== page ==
Perhaps on a par with 'self-destroyer' in terms of its amelioration of the usual connotations of 'suicide', that is, in terms of divesting the word of connotations of immorality and illegality, is the later 'self-killer' (1658). 'Self-killed', while of later currency in the derivative noun form than 'self-destroyer', as an adjective is attested as early as 1609 (Shakespeare):

self-ˈkilled, adj.
Killed by one's own hand; self-destroyed.
....
self-ˈkiller n. a suicide.

(All definitions and attestation dates from OED Online.)

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  • But then it's gonna sound strange to people hearing "self-destroyer" and "self-killer" – NVZ Mar 31 '16 at 19:22
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    Neither of these seem suitable to me, since "destroying" and "killing" are still words with negative connotations. – herisson Mar 31 '16 at 19:29
  • @sumelic, I don't think the OP is looking for a word with positive connotations; the aged and infirm who choose death do so because it is the best of (what they see as a set of) bad choices. The words on offer in this answer are nearer to neutral than 'suicide', which, as pointed out, carries the baggage of a history of legal and moral negativity. '-killer' and '-destroyer' are more often used for deaths born of necessity, rather than choice. No getting away from the negative connotations of death, no matter whose. The downvotes on this answer are, as usual, absurd. – JEL Apr 1 '16 at 5:15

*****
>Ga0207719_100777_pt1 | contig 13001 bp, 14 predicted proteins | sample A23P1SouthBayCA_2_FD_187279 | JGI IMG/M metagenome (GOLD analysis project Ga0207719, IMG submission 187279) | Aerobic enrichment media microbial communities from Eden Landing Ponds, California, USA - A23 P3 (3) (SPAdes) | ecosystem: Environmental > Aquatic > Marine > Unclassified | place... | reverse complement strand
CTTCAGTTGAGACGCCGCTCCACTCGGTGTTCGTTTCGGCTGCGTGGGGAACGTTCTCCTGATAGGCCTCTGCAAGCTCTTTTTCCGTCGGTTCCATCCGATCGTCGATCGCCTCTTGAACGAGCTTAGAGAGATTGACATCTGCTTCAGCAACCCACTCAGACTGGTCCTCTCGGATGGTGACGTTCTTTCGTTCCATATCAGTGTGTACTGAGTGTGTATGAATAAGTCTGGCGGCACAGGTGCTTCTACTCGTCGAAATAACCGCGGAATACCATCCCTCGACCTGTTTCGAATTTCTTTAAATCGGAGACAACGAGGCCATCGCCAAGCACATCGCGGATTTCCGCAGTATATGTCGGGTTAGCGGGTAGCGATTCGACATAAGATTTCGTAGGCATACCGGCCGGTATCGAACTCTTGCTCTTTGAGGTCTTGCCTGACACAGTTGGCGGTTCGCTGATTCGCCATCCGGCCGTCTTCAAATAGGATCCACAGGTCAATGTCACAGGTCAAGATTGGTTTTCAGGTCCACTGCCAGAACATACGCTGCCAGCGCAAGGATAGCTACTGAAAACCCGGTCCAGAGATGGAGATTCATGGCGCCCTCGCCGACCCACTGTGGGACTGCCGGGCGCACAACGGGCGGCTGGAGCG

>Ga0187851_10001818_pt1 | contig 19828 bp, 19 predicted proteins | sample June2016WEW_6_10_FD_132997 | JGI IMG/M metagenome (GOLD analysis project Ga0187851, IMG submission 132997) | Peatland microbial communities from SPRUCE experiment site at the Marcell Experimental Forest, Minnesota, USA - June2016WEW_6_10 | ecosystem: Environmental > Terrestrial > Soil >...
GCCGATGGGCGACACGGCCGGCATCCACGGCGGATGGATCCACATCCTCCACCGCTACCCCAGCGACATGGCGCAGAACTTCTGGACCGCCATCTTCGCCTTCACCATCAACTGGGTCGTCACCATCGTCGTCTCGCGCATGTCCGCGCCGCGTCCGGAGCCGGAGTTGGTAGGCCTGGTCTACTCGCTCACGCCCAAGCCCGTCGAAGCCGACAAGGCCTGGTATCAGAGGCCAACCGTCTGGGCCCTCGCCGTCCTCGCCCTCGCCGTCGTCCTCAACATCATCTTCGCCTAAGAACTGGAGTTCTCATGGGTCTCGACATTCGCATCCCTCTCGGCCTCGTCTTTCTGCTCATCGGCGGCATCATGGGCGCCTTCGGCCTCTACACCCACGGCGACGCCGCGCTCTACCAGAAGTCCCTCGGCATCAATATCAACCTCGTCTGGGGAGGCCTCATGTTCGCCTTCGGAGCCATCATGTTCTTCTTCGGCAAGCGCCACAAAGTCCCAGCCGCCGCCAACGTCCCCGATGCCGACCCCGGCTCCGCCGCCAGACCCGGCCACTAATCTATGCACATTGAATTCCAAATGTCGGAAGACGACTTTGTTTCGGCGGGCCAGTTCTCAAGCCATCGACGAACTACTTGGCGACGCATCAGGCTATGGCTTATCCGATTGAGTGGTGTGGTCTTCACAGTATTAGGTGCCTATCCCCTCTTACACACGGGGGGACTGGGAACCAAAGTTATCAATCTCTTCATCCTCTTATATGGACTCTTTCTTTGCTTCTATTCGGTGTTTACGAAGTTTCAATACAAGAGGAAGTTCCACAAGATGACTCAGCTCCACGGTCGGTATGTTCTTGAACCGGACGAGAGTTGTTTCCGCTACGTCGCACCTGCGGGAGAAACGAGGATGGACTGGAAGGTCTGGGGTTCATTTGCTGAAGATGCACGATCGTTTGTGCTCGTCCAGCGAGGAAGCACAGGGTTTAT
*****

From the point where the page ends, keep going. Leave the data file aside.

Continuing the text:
• Neither of those terms suggest an elderly person who ends their life. How would you employ either expression in a sentence? "Mr Smith self-destroyed", "Mr Smith self-killed", "Mr Smith committed self-destruction", "Mr Smith decided to end his days by self-killing himself"? – Mari-Lou A Apr 1 '16 at 7:01
  • @Mari-LouA, My impression, later supported by further research, was that the term sought was more general than the application to the elderly suggested. Admittedly, the question is unclear, and my answer presupposes clarification of that point. As to the sentences you provide, again, my conclusion was that the word sought was a noun: "Mr Smight was a self-killer", "Mr Smight was a self-destroyer", "Mr Smight decided to end his misery with self-destruction", etc. As mentioned, the question is unclear, so I interpreted as best I could. I have a habit of interpreting what I don't understand. – JEL Apr 1 '16 at 7:06